The Aurora String Quartet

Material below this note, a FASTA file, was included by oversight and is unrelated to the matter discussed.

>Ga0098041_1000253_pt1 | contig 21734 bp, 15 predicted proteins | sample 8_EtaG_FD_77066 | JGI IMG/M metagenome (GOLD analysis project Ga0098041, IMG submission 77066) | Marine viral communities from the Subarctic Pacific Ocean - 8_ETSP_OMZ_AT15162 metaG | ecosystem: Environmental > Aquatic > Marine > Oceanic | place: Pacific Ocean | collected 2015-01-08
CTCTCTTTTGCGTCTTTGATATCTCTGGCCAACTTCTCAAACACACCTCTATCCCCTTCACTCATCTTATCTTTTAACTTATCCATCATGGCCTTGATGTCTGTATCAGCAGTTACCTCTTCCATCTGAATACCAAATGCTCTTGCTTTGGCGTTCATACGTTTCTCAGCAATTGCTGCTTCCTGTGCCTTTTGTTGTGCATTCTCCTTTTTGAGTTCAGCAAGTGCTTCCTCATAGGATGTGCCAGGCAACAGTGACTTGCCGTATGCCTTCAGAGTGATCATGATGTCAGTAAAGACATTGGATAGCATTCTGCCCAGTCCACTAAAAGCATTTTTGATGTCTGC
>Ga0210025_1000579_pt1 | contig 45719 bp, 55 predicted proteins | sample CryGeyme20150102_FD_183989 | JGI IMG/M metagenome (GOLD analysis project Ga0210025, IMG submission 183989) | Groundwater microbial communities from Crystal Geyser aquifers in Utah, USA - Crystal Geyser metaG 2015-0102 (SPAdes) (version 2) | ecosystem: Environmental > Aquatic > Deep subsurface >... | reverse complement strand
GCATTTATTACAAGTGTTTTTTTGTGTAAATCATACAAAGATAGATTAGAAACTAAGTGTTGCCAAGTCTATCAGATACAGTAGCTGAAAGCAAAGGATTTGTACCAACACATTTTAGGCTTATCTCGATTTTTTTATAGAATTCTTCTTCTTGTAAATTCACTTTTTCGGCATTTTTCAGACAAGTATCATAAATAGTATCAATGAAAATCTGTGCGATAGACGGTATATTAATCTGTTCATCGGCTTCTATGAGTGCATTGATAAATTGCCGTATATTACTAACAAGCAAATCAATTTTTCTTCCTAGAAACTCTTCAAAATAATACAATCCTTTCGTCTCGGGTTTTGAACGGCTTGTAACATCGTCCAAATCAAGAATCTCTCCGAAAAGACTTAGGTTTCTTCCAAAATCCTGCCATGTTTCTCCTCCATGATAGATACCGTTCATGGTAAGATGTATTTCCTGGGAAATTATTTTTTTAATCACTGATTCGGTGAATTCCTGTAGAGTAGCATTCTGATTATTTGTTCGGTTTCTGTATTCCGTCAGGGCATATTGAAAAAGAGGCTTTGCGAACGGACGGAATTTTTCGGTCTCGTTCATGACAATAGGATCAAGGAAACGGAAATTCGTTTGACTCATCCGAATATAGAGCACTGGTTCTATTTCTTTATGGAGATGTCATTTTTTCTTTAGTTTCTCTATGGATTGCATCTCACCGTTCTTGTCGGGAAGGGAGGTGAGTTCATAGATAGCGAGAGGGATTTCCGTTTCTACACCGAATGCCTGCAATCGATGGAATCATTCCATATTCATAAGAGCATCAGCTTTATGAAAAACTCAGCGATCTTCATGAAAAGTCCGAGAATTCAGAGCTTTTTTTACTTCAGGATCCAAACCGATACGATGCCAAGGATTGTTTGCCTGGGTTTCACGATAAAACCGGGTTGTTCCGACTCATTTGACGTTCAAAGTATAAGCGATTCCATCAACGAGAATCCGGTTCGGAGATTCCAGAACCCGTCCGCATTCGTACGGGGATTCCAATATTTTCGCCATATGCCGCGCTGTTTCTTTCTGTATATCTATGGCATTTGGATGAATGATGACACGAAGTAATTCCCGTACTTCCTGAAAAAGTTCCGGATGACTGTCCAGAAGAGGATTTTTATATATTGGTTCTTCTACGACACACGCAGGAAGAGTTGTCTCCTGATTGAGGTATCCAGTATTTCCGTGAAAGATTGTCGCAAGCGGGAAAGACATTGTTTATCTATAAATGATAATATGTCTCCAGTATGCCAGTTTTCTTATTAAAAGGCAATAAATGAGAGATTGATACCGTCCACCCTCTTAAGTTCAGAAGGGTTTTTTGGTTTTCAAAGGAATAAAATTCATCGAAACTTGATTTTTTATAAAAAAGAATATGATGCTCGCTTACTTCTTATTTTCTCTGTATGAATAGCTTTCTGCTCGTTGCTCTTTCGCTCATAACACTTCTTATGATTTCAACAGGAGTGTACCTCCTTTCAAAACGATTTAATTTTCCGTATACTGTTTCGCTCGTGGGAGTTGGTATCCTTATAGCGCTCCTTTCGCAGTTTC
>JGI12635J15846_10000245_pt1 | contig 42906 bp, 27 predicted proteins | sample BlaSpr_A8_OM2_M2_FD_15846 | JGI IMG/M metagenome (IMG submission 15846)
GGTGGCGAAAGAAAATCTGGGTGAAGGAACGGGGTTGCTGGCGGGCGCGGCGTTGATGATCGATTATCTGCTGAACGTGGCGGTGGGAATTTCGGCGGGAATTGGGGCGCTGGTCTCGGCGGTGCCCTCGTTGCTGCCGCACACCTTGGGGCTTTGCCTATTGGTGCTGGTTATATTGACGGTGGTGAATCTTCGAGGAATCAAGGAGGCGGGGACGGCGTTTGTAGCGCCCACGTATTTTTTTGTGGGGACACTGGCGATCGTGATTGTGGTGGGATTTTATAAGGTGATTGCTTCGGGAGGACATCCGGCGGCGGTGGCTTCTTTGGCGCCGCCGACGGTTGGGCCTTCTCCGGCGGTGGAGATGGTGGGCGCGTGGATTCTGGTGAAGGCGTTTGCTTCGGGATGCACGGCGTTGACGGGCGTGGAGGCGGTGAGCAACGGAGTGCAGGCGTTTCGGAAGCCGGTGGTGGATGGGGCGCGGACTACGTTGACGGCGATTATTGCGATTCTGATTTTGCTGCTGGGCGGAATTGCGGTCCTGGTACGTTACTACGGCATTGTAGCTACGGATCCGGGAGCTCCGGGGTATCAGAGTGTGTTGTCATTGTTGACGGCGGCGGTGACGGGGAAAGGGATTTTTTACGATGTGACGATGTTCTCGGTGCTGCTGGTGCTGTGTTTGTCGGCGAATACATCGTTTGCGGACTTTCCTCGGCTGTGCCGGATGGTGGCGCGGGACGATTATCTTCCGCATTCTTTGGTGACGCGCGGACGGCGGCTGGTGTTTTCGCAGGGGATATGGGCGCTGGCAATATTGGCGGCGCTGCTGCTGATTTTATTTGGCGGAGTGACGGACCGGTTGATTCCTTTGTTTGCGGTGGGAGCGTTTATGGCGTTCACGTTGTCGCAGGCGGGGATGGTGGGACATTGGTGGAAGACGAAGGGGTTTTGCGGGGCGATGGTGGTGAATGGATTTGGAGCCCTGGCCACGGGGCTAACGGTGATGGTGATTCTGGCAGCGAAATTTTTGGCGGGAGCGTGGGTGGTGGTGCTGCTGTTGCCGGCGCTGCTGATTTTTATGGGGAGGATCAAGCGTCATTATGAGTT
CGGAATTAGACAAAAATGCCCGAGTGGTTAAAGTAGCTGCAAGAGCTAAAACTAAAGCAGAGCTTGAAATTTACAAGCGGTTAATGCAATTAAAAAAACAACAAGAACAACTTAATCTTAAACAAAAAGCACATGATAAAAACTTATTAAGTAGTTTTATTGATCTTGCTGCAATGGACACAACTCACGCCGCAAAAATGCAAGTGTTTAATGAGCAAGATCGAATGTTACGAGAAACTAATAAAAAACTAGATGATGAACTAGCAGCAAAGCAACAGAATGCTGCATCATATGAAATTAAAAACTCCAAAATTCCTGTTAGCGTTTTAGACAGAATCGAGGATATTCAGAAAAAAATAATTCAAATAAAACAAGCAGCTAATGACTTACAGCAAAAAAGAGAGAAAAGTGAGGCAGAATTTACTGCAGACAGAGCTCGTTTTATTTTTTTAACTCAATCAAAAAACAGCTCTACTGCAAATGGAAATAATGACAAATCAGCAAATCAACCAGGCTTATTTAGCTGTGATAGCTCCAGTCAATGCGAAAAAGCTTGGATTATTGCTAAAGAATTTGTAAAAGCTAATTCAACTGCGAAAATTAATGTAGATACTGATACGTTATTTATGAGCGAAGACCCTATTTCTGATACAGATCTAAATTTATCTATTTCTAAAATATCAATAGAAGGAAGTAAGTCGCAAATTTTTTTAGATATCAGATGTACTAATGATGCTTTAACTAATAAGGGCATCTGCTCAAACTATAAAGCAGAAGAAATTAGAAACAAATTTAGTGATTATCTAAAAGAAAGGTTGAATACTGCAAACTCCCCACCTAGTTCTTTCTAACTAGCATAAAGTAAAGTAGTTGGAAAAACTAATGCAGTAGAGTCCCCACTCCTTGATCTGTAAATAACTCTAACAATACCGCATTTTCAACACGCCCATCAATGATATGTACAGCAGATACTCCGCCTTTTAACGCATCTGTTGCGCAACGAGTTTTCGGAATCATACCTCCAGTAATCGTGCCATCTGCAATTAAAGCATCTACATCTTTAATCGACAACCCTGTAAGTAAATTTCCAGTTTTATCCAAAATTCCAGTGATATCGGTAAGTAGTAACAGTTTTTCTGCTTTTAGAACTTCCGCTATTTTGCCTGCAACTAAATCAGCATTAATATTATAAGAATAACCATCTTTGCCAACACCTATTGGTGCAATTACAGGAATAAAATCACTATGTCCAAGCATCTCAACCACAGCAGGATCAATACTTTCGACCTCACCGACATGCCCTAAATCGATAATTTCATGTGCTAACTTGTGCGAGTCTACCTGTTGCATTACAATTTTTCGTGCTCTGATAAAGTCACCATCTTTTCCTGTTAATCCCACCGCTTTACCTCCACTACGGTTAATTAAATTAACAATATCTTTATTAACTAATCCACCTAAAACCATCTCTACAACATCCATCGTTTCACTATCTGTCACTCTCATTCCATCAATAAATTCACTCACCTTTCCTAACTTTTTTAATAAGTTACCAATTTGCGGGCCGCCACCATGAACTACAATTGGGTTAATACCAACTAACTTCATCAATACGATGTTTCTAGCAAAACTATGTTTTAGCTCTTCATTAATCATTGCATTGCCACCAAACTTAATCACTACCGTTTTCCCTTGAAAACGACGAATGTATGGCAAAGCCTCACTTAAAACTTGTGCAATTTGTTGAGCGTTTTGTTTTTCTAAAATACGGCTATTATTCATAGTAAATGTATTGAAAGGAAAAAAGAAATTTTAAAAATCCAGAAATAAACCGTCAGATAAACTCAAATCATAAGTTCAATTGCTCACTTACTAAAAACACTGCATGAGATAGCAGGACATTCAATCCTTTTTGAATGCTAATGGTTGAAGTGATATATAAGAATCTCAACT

The New York Times has praised the Aurora String Quartet as "among the Pacific elite" of chamber ensembles in the West. All four players are long time members of the San Francisco Symphony. In 1983 Edo De Waart asked the quartet to perform in the Symphony's subscription series as soloists, and they appeared as part of the Symphony's Beethoven Festival in both 1990 and 1992. The Aurora String Quartet is currently an ensemble-in-residence for San Francisco's Old First Church Concert Series, and performs regularly throughout the Bay Area. In 1991, they performed at the Mozart Festival in Tahiti. Critics have applauded the Aurora String Quartet for its incisive, resonant, lyrical style and rhythmic intensity. The quartet has mastered equally the repertoire of the Classical eighteenth and Romantic nineteenth centuries. The ensemble also musically commands the modern repertoire and has a vital interest in performances of new twentieth century works. The Aurora String Quartet has given West Coast premieres of works by Benjamin Lees, George Tsontakis, Robert Helps, and David Macbride, and has performed works by John Harbison, Charles Wuorinen, George Perle, Henri Dutilleux, Andrew Imbrie, and Sir Michael Tippett. In 1989, Benjamin Lees wrote his String Quartet No.4 for the Aurora String Quartet. During the 1992-93 season they gave the world premiere of a commissioned work by David Macbride and the West Coast première of Steven Jaffe's String Quartet No.1.